CDS: example (cont.)
Time t = 1 year:
• Cashflows upon default with probability p:
◦ Payout (1 − R)C is received, no premium paid. • Cashflows upon no default with probability 1 − p:
Default: Swap expires and cashflow is p(1 − R)C in year 1.
No default: Swap survives so continue to work out its future cashflows.

CDS: example (cont.)
Time t = 2 years: Probability of (1 − p) of getting to t2. • Cashflows upon default with probability (1 − p)p:
◦ Payout (1 − R)C is received, no premium paid. • Cashflows upon no default with probability (1 − p)2:
Default: Swap expires and cashflows are
−rF in year 1, p(1−R)C in year 2.
No default: Swap survives so continue to work out its future cashflows.

CDS: example (cont.)
Time t = 3 years = maturity: Probability of (1 − p)2 of getting to t3. • Cashflows upon default with probability (1 − p)2p:
◦ Payout (1 − R)(C + F ) is received, no premium paid. • Cashflows upon no default with probability (1 − p)3:
Default: Swap matures and cashflows are
−rF in year 1, −rF in year 2, (1−R)(C +F) in year 3. No default: Swap matures and cashflows are −rF each year.

CDS: example (cont.)
rF 1+y0,1 − rF
(1+y0,2 )2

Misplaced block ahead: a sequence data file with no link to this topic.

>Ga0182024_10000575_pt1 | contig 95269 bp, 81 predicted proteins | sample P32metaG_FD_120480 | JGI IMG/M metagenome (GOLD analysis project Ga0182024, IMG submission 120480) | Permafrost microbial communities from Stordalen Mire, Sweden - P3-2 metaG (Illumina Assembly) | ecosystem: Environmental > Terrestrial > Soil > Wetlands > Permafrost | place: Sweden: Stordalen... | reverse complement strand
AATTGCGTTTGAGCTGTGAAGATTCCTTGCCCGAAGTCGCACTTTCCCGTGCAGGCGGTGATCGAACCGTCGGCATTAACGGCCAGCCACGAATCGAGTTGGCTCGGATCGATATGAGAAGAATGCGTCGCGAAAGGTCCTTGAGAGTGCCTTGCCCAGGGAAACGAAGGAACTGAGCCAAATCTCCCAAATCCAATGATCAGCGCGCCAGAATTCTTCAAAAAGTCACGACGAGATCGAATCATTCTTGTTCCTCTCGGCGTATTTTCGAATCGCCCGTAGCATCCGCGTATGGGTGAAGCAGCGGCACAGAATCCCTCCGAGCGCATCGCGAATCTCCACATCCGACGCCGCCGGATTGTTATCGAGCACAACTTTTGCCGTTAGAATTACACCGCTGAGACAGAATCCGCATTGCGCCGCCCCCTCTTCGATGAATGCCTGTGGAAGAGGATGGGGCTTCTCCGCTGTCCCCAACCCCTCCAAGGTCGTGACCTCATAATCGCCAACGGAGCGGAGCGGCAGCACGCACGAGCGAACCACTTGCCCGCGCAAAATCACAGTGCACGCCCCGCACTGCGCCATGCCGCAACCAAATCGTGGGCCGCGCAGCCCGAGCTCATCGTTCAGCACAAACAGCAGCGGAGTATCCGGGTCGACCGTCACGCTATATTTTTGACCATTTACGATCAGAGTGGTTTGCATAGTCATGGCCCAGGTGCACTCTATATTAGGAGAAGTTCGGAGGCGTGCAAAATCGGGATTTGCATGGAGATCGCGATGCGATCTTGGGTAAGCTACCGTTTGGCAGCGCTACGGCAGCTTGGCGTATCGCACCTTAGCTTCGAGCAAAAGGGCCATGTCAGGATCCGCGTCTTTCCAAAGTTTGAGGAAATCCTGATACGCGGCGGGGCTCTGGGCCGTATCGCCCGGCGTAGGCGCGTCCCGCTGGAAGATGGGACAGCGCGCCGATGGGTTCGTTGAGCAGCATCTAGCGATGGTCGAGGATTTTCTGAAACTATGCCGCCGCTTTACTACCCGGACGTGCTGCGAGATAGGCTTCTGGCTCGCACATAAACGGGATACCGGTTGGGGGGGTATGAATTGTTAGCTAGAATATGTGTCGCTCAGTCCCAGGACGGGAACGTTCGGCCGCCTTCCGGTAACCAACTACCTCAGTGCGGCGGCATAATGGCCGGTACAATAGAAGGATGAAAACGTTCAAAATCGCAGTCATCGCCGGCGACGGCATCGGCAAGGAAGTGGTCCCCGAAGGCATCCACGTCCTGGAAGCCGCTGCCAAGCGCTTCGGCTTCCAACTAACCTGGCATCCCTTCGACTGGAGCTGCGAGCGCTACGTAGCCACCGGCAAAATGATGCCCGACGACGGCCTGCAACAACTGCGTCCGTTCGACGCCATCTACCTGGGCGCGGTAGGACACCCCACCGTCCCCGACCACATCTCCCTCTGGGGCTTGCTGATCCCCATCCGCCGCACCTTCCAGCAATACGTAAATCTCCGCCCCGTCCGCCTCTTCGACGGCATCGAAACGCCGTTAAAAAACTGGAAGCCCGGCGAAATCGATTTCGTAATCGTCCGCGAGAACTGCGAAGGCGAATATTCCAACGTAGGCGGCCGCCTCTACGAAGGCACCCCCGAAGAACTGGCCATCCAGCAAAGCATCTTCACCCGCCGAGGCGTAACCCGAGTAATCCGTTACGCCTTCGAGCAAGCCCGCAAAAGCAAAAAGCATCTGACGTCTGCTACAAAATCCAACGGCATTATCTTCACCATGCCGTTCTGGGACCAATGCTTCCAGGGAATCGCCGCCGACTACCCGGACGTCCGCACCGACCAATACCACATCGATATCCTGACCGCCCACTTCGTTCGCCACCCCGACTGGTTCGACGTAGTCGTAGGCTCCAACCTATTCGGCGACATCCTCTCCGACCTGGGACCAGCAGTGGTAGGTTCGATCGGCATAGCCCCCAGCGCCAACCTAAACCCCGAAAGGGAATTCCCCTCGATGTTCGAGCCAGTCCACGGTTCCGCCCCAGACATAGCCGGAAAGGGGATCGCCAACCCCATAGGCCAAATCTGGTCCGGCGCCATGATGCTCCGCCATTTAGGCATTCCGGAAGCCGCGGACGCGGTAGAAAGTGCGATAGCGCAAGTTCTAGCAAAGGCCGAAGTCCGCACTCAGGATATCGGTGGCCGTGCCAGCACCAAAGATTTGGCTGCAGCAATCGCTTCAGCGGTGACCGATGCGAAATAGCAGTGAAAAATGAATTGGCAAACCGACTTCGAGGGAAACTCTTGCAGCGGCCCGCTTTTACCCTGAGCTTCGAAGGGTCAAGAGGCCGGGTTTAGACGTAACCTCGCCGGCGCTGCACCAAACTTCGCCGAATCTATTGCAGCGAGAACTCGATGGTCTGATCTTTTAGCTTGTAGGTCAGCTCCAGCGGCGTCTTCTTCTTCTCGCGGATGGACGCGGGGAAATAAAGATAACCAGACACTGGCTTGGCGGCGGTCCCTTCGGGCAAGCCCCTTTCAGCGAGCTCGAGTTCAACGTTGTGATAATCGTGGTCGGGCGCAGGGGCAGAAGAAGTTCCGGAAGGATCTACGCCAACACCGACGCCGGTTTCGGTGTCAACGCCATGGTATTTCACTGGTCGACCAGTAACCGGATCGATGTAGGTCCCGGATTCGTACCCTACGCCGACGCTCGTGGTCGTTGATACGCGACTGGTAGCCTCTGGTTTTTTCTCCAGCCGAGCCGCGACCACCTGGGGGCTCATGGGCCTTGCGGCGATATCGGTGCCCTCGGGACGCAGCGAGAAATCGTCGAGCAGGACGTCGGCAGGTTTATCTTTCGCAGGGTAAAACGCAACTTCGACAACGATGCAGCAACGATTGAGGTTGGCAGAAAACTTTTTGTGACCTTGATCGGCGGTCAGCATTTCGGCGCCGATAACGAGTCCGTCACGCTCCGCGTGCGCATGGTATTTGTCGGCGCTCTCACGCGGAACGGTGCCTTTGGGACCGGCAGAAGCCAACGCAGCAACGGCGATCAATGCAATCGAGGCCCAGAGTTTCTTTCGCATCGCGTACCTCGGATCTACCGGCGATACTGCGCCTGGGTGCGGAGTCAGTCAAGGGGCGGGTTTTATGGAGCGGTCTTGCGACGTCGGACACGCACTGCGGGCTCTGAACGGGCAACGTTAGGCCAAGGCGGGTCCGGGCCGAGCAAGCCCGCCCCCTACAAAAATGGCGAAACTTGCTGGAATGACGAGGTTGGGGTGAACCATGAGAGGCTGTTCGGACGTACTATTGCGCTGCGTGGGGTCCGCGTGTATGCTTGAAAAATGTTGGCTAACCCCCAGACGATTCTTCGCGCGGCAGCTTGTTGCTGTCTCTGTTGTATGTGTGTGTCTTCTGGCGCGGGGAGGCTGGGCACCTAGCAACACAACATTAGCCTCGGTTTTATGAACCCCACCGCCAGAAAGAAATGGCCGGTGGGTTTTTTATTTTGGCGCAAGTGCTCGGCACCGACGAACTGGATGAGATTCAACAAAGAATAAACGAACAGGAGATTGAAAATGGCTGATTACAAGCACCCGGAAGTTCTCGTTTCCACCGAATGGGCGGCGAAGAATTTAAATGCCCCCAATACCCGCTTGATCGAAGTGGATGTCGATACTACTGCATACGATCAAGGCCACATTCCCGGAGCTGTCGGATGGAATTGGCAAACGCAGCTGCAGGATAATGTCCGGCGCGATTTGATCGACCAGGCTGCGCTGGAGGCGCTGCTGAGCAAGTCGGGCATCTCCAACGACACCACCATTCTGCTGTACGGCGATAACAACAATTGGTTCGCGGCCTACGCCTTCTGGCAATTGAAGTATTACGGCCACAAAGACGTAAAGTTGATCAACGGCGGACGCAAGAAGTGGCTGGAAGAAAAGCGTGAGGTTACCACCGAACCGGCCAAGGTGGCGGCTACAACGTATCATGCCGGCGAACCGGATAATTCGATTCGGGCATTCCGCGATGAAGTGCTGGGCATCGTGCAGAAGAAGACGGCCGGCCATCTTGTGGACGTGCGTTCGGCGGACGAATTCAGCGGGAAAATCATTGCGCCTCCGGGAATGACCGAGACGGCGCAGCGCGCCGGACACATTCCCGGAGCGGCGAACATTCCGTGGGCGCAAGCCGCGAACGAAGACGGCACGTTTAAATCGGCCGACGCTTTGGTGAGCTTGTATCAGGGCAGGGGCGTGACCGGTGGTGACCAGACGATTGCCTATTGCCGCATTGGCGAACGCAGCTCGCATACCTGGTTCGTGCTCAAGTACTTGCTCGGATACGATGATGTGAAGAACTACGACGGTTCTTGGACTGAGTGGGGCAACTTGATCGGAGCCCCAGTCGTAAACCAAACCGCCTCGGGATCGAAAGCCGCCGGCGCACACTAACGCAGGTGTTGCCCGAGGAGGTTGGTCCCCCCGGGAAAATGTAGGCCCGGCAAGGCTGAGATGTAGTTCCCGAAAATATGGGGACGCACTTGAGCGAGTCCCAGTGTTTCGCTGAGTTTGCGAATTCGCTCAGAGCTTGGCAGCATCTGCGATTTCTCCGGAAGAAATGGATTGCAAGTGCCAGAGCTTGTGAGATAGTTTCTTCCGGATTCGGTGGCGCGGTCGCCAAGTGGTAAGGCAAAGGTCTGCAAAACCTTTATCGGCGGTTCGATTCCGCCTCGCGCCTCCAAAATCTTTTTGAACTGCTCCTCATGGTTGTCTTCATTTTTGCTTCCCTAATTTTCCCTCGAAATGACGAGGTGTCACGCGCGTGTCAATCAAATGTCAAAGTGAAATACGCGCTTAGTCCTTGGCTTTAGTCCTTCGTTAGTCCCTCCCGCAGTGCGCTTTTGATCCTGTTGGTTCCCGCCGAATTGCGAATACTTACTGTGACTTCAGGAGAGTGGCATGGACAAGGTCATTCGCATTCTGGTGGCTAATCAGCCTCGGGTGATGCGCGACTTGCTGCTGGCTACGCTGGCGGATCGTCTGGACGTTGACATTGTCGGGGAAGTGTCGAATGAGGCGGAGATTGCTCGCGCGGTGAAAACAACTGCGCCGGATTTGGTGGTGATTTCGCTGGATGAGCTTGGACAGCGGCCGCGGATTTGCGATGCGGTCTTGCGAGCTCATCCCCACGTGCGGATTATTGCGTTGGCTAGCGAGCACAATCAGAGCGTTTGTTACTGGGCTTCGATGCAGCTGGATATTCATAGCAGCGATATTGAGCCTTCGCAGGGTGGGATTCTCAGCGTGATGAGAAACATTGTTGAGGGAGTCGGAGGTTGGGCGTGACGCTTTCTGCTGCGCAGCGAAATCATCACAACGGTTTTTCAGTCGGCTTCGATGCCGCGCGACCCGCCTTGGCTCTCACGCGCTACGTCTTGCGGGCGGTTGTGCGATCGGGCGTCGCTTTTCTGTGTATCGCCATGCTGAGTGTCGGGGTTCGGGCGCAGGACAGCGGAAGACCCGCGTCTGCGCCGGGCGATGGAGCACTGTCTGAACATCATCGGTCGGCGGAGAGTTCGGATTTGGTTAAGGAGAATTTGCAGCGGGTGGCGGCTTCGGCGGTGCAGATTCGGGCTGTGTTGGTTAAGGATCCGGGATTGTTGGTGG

+ (1−R)(C+F) (1+y0,3 )3
1+y0,1 − rF
(1+y0,2 )2
Event Default t1 Default t2 Default t3 No Default
Swap Cashflows (1 − R)C −rF, (1−R)C
−rF, −rF, (1−R)(C +F) − −rF, −rF, −rF
PV Swap Cashflows
(1−R)C 1+y0,1
− rF + (1−R)C
Probability
p (1−p)p (1−p)2p (1−p)3
rF (1+y0,2 )2
rF (1+y0,3 )3
􏰈(1−R)C􏰉 1 + y0,1
2 􏰈 +(1−p) p −
swap value = p
(1−R)C 􏰉 (1 + y0,2)2
(1 + y0,2)2
(1−R)(C+F)􏰉 (1 + y0,3)3
1 + y0,1 (1 + y0,2)2 (1 + y0,3)3
+(1−p)− − − .

CDS: pricing
The swap value equals the sum of the present value of each of possible outcome multiplied by their probabilities of occuring.

CDS: example with numbers
• Buyer wants to insure against default on a coupon-paying bond
with principal F = 100 and annual coupon rate of c = 5%.
• T = 3 years and we are given a zero coupon bond yield curve
y0,1 = 3%, y0,2 = 4%, and y0,3 = 5%.
• The probability of default is constant at p = 25% and the recovery rate is constant at R = 60%. The swap rate is r = 3.68%

CDS: example with numbers (cont.)
Swap Cashflows
−3.68, 2 −3.68, −3.68, 42 −3.68, −3.68, −3.68 􏰈2􏰉
PV Swap Cashflows
Probability 0.25 (0.75)0.25 (0.75)2 0.25 (0.75)3
Event Default t1 Default t2 Default t3 No Default
swap value = 0.25
+ (0.75)0.25
−3.68 + 1.03
− 3.68 − 3.68 + 42 1.03 1.042 1.053 − 3.68 − 3.68 − 3.68
1.042 1.053
2 􏰉 − 1.03 + 1.042
2 􏰈 3.68 3.68 42 􏰉
+ (0.75) 0.25 − 1.03 − 1.042 + 1.053
3􏰈 3.68 3.68 3.68 􏰉
+ (0.75) − 1.03 − 1.042 − 1.053 = −0.0004 ≈ 0.

Interest rate swaps
Credit default swaps